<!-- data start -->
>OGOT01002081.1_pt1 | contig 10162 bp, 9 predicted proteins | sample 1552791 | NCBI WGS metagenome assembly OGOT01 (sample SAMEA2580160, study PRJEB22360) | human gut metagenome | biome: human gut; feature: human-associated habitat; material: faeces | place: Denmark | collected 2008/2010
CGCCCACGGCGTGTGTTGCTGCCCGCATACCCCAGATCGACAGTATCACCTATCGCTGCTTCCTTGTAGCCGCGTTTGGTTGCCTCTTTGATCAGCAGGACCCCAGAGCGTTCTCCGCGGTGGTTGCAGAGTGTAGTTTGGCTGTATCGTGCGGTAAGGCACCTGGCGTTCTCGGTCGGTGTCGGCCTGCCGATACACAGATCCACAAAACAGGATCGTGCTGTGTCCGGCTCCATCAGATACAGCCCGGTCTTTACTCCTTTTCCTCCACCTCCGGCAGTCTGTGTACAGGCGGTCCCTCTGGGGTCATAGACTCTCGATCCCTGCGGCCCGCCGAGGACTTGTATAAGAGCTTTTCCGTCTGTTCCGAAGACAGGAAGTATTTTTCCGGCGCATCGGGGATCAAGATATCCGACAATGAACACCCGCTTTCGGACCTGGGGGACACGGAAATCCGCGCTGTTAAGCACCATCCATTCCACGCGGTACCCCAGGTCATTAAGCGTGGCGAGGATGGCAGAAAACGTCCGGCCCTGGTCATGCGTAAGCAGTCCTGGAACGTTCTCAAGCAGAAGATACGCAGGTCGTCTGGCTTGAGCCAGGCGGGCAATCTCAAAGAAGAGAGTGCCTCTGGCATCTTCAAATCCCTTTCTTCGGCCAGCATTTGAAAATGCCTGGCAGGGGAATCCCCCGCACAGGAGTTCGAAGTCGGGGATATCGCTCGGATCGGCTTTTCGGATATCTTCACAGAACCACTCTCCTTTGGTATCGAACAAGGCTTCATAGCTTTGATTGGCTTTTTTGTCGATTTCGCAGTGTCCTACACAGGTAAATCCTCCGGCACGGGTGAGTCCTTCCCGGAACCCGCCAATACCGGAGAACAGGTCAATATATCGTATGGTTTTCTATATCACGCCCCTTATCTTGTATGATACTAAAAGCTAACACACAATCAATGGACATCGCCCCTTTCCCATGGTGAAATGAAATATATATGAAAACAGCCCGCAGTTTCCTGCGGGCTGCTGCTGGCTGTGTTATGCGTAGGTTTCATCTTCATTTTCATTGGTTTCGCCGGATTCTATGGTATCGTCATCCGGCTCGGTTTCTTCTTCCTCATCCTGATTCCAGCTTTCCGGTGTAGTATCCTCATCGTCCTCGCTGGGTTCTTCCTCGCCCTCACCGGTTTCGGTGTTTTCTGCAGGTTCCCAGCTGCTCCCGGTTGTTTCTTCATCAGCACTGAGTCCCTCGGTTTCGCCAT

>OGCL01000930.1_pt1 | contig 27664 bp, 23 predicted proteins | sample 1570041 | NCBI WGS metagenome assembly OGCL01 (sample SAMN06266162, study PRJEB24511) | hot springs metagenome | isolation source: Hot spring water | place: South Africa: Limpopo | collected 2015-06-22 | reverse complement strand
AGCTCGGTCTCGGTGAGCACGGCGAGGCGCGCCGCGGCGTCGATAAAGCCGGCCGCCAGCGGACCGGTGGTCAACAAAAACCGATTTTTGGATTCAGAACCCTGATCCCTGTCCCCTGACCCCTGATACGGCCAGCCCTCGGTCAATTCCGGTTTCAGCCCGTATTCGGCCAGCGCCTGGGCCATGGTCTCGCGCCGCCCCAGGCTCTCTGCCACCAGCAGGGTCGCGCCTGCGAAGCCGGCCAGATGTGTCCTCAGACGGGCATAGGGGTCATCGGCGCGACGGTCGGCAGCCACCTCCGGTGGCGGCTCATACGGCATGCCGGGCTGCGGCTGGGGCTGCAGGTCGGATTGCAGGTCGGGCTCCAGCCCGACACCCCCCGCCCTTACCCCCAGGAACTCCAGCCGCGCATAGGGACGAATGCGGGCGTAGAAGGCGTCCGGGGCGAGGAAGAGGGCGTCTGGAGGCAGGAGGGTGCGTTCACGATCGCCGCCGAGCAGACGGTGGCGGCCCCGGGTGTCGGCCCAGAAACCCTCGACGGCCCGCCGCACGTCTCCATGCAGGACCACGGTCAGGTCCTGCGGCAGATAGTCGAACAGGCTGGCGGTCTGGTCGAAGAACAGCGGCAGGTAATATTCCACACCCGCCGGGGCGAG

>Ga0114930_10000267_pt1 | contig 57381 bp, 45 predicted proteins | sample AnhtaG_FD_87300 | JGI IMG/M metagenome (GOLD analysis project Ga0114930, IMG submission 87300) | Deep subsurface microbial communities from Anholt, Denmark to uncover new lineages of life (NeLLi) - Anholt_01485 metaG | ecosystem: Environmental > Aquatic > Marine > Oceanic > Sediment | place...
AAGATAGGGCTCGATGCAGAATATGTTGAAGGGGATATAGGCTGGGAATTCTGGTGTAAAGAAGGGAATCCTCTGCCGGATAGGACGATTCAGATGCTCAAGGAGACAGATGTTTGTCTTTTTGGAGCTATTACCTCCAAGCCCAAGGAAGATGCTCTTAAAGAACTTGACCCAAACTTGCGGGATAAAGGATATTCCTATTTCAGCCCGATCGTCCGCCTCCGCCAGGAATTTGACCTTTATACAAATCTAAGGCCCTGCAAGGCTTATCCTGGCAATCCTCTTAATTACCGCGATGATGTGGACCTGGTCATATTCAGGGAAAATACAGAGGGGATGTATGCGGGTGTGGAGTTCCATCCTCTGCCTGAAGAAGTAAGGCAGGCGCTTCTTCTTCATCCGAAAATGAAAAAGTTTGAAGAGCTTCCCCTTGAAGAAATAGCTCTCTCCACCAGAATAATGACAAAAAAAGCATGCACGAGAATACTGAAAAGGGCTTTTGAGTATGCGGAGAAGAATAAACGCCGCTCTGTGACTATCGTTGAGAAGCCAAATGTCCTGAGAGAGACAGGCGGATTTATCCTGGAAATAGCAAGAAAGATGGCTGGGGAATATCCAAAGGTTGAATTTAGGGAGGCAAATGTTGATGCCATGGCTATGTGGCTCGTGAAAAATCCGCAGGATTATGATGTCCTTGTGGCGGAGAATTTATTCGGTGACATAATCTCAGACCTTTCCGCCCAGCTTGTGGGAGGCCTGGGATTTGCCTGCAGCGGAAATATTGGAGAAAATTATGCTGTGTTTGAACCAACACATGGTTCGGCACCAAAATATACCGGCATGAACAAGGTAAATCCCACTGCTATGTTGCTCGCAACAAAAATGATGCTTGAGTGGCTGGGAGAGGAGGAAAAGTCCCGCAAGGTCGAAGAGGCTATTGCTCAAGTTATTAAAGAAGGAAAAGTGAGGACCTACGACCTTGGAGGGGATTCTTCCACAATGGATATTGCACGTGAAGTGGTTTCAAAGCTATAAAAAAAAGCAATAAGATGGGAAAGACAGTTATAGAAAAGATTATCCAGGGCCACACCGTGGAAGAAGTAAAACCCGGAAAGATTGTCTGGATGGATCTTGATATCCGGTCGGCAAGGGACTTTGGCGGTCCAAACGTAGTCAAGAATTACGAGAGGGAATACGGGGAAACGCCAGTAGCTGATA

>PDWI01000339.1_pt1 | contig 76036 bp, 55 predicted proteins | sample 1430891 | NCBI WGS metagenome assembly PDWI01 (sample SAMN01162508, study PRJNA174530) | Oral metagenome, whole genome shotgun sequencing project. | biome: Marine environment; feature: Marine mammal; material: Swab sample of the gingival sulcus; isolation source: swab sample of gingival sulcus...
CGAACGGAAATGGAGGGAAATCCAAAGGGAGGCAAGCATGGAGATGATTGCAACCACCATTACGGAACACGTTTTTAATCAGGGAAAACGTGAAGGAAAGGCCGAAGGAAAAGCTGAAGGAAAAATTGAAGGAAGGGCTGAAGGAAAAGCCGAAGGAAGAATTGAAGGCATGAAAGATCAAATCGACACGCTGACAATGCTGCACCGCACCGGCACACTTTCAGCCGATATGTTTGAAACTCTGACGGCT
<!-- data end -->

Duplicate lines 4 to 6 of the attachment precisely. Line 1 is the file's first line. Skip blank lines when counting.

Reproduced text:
AGCTCGGTCTCGGTGAGCACGGCGAGGCGCGCCGCGGCGTCGATAAAGCCGGCCGCCAGCGGACCGGTGGTCAACAAAAACCGATTTTTGGATTCAGAACCCTGATCCCTGTCCCCTGACCCCTGATACGGCCAGCCCTCGGTCAATTCCGGTTTCAGCCCGTATTCGGCCAGCGCCTGGGCCATGGTCTCGCGCCGCCCCAGGCTCTCTGCCACCAGCAGGGTCGCGCCTGCGAAGCCGGCCAGATGTGTCCTCAGACGGGCATAGGGGTCATCGGCGCGACGGTCGGCAGCCACCTCCGGTGGCGGCTCATACGGCATGCCGGGCTGCGGCTGGGGCTGCAGGTCGGATTGCAGGTCGGGCTCCAGCCCGACACCCCCCGCCCTTACCCCCAGGAACTCCAGCCGCGCATAGGGACGAATGCGGGCGTAGAAGGCGTCCGGGGCGAGGAAGAGGGCGTCTGGAGGCAGGAGGGTGCGTTCACGATCGCCGCCGAGCAGACGGTGGCGGCCCCGGGTGTCGGCCCAGAAACCCTCGACGGCCCGCCGCACGTCTCCATGCAGGACCACGGTCAGGTCCTGCGGCAGATAGTCGAACAGGCTGGCGGTCTGGTCGAAGAACAGCGGCAGGTAATATTCCACACCCGCCGGGGCGAG

>Ga0114930_10000267_pt1 | contig 57381 bp, 45 predicted proteins | sample AnhtaG_FD_87300 | JGI IMG/M metagenome (GOLD analysis project Ga0114930, IMG submission 87300) | Deep subsurface microbial communities from Anholt, Denmark to uncover new lineages of life (NeLLi) - Anholt_01485 metaG | ecosystem: Environmental > Aquatic > Marine > Oceanic > Sediment | place...
AAGATAGGGCTCGATGCAGAATATGTTGAAGGGGATATAGGCTGGGAATTCTGGTGTAAAGAAGGGAATCCTCTGCCGGATAGGACGATTCAGATGCTCAAGGAGACAGATGTTTGTCTTTTTGGAGCTATTACCTCCAAGCCCAAGGAAGATGCTCTTAAAGAACTTGACCCAAACTTGCGGGATAAAGGATATTCCTATTTCAGCCCGATCGTCCGCCTCCGCCAGGAATTTGACCTTTATACAAATCTAAGGCCCTGCAAGGCTTATCCTGGCAATCCTCTTAATTACCGCGATGATGTGGACCTGGTCATATTCAGGGAAAATACAGAGGGGATGTATGCGGGTGTGGAGTTCCATCCTCTGCCTGAAGAAGTAAGGCAGGCGCTTCTTCTTCATCCGAAAATGAAAAAGTTTGAAGAGCTTCCCCTTGAAGAAATAGCTCTCTCCACCAGAATAATGACAAAAAAAGCATGCACGAGAATACTGAAAAGGGCTTTTGAGTATGCGGAGAAGAATAAACGCCGCTCTGTGACTATCGTTGAGAAGCCAAATGTCCTGAGAGAGACAGGCGGATTTATCCTGGAAATAGCAAGAAAGATGGCTGGGGAATATCCAAAGGTTGAATTTAGGGAGGCAAATGTTGATGCCATGGCTATGTGGCTCGTGAAAAATCCGCAGGATTATGATGTCCTTGTGGCGGAGAATTTATTCGGTGACATAATCTCAGACCTTTCCGCCCAGCTTGTGGGAGGCCTGGGATTTGCCTGCAGCGGAAATATTGGAGAAAATTATGCTGTGTTTGAACCAACACATGGTTCGGCACCAAAATATACCGGCATGAACAAGGTAAATCCCACTGCTATGTTGCTCGCAACAAAAATGATGCTTGAGTGGCTGGGAGAGGAGGAAAAGTCCCGCAAGGTCGAAGAGGCTATTGCTCAAGTTATTAAAGAAGGAAAAGTGAGGACCTACGACCTTGGAGGGGATTCTTCCACAATGGATATTGCACGTGAAGTGGTTTCAAAGCTATAAAAAAAAGCAATAAGATGGGAAAGACAGTTATAGAAAAGATTATCCAGGGCCACACCGTGGAAGAAGTAAAACCCGGAAAGATTGTCTGGATGGATCTTGATATCCGGTCGGCAAGGGACTTTGGCGGTCCAAACGTAGTCAAGAATTACGAGAGGGAATACGGGGAAACGCCAGTAGCTGATA